Proper Sizing of HVAC Systems

Proper Sizing of Heating and Cooling equipment is essential to indoor air quality, comfort and energy conservation.  What does this mean?

First let’s get a few acronyms out of the way. A unit of energy is commonly referred to or defined in terms of British Thermal Units, or BTU’s. Another common term used to define the systems that maintain a home’s living space temperature is Heating, Ventilating and Air Conditioning, or HVAC. Now that we have that out of the way, let’s get to why size matters.

For every 12,000 BTU’s needed to maintain your home’s indoor temperature, you need 1 ton of air conditioning (AC). So, if you live in a home that has one AC unit that is 5 tons, then theoretically an HVAC professional calculated that your home needed 60,000 BTU’s to maintain comfort. The million-dollar question is whether that professional took the time to really calculate the load, or did they simply use a rule of thumb approach. Worse yet, did they upsize your unit by one or even two tons to give you some “extra capacity” to ensure you would be able to stay cool. Since every ton more typically costs about $1500, extra capacity equals extra profit.

A study done by Pacific Gas and Electric Company, the large utility provider found that 53% of air conditioning units examined were a full ton oversized. So, over half the time the HVAC professional put in too much and the buyer paid for it. The cost factor is one problem, but it’s more than that.

When AC units are oversized, they run in shorter cycles, as it doesn’t take as long for the unit to cool the home until the thermostat turns the unit back off. This is known as Short Cycling. The problem with short cycle times is that one of the primary jobs of the AC unit is to dehumidify the home.   Air conditioners are very inefficient when they first start operation. It is far better for the air conditioner to run longer cycles than shorter ones. The efficiency of the typical air conditioner increases the longer it runs.

The ability of the air conditioner to remove moisture (latent capacity) is lowest at the beginning of the air conditioner cycle. The moisture removed from the indoor air is dependent upon the indoor coil temperature being below the dew-point temperature of the air. The moisture then wets the indoor coil and, should the unit run long enough, will begin to flow off the coil and be removed out of the condensate drain.

For short cycles, the coil does not have time to operate at the low temperature and when the unit stops, the moisture on the coil evaporates back into the indoor air. Thus, in humid climates, a properly sized air conditioner will do a far better job of removing moisture from the air than oversized units. An oversized air conditioner cannot remove enough moisture from the air and a home can become cold and clammy.

In addition, mold needs water to grow. Humidity provides water in the air and the more humidity you have in a home the more mold can prosper. When a home is over 65% relative humidity or above mold has an environment to grow. As the humidity rises the environment only improves for mold growth. So, not having an AC unit run for longer cycles is more than just about energy or comfort. It’s also about health.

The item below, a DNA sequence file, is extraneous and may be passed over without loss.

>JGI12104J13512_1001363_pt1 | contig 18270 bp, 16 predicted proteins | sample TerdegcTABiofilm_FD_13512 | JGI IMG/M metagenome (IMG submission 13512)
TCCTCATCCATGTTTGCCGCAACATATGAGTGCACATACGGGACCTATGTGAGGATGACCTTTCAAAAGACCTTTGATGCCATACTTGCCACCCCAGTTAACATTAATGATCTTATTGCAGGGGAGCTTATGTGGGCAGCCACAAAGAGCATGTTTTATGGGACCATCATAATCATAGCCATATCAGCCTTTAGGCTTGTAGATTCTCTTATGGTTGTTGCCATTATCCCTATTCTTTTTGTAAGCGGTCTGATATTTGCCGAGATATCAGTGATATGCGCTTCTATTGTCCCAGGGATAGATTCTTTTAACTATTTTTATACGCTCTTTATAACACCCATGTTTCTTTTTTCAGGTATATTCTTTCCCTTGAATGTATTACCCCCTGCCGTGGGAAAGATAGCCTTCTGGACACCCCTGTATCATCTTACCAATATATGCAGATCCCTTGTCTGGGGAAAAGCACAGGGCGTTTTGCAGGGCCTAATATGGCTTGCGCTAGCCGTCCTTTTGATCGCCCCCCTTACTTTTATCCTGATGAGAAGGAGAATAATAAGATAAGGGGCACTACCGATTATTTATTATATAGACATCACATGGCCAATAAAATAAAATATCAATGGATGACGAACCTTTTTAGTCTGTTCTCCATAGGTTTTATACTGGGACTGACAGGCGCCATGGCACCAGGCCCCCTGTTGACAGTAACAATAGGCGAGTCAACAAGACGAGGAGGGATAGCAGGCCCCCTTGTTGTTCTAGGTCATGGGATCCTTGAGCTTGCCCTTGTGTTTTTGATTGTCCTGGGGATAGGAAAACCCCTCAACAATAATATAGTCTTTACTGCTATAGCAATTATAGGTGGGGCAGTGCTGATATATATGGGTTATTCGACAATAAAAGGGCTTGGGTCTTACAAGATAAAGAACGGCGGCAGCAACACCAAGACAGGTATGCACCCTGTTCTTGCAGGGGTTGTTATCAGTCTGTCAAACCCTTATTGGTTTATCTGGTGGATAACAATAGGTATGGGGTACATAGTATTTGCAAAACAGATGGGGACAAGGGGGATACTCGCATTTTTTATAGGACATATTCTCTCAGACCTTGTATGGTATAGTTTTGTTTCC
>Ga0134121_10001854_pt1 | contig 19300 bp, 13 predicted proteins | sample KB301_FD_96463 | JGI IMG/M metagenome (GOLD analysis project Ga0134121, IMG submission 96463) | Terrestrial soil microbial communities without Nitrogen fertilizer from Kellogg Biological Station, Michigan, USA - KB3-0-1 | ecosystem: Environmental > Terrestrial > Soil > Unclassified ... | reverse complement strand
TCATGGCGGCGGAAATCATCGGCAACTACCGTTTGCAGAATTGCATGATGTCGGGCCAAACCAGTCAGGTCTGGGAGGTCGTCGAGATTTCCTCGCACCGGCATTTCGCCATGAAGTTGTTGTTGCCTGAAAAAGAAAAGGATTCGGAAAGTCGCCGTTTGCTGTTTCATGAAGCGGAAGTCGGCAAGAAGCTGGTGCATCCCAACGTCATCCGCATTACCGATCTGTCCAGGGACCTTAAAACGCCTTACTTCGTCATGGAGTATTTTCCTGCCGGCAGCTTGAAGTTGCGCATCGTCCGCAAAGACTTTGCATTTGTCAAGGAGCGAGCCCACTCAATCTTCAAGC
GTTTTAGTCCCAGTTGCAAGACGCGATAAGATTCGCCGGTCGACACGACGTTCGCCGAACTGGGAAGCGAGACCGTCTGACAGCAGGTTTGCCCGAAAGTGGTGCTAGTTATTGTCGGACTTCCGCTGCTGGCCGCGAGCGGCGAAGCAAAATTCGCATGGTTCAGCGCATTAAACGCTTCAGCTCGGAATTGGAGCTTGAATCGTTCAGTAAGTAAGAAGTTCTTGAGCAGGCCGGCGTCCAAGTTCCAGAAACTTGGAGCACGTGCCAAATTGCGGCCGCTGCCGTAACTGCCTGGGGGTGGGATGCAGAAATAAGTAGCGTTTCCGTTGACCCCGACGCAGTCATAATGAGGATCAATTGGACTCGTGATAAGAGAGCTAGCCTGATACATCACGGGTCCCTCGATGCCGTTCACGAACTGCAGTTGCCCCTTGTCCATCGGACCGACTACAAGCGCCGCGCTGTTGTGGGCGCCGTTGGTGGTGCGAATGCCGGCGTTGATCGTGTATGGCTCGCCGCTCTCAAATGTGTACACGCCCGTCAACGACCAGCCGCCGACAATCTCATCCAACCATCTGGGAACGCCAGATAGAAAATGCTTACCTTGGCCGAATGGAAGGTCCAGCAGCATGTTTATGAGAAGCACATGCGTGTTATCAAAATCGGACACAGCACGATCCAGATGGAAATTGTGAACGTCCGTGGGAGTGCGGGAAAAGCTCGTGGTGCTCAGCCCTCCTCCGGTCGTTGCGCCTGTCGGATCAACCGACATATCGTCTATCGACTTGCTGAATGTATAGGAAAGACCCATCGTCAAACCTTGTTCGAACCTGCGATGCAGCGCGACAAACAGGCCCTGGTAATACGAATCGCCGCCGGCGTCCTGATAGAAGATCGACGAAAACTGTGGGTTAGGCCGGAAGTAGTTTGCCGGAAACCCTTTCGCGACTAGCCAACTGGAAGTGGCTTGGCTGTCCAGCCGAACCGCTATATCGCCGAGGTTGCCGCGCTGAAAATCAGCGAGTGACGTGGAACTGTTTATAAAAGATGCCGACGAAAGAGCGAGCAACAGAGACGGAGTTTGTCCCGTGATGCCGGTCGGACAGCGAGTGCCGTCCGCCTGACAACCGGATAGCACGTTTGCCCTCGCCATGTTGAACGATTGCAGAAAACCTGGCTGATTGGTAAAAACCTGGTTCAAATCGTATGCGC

Given all that we know about indoor air quality and comfort, it’s amazing that the problem of over sizing AC equipment is so pervasive.   The Air Conditioning Contractors of America (ACCA) have published the standard for performing load calculations, known as Manual J. When you consider that every house built is unique and that every choice in the house affect efficiency and BTU load, you can imagine how challenging such a calculation can be. As a result, it’s not surprising how many contractors use the rule of thumb approach. There are a number of software programs that have been created to make this potentially complicated process much easier for HVAC contractors. However, as demonstrated in the PG&E study, these tools are all too often not used and the homeowner pays the price in energy costs, installation costs, comfort and health.

This problem only grows as standard construction requirements of our building codes continue to emphasize more efficient structures. Today the wall and ceiling insulation minimums and minimum efficiency ratings on HVAC equipment have all been increased. In just the last 10 years the increases in the building codes alone have stepped up minimum efficiency ratings of AC units by 30%. Add to this the emphasis in the market place and the tax credits for programs like Energy Star, and the problem only grows further, unless those builders and HVAC contractors are keeping up with their expertise on how to size their equipment.

In our homes we use third party engineers to calculate our loads. Since they are separate from our HVAC contractors, there is no conflict of interest. That’s a good way to go. In fact we recently had a quote come in a full 2 tons more than required. It was a Geothermal home with full foam insulation and a number of other upgrades. We told all of this to the contractor but still the quote was 2 tons high. Since it was a Geothermal HVAC system (which are about 2 to 3 times more in upfront cost than standard equipment), the savings to the customer of proper sizing was $8,000 in upfront installation cost. Since the quoted unit was 6 tons and the actual requirement was 4 tons, the savings long-term on monthly operation is also significant.

A little knowledge goes along way. If you are considering building a new home, ask the right questions. It isn’t just about how pretty the finish is. If you are going to make one of the largest investments of your life, shouldn’t it be more than just pretty? Shouldn’t it operate as good as it looks?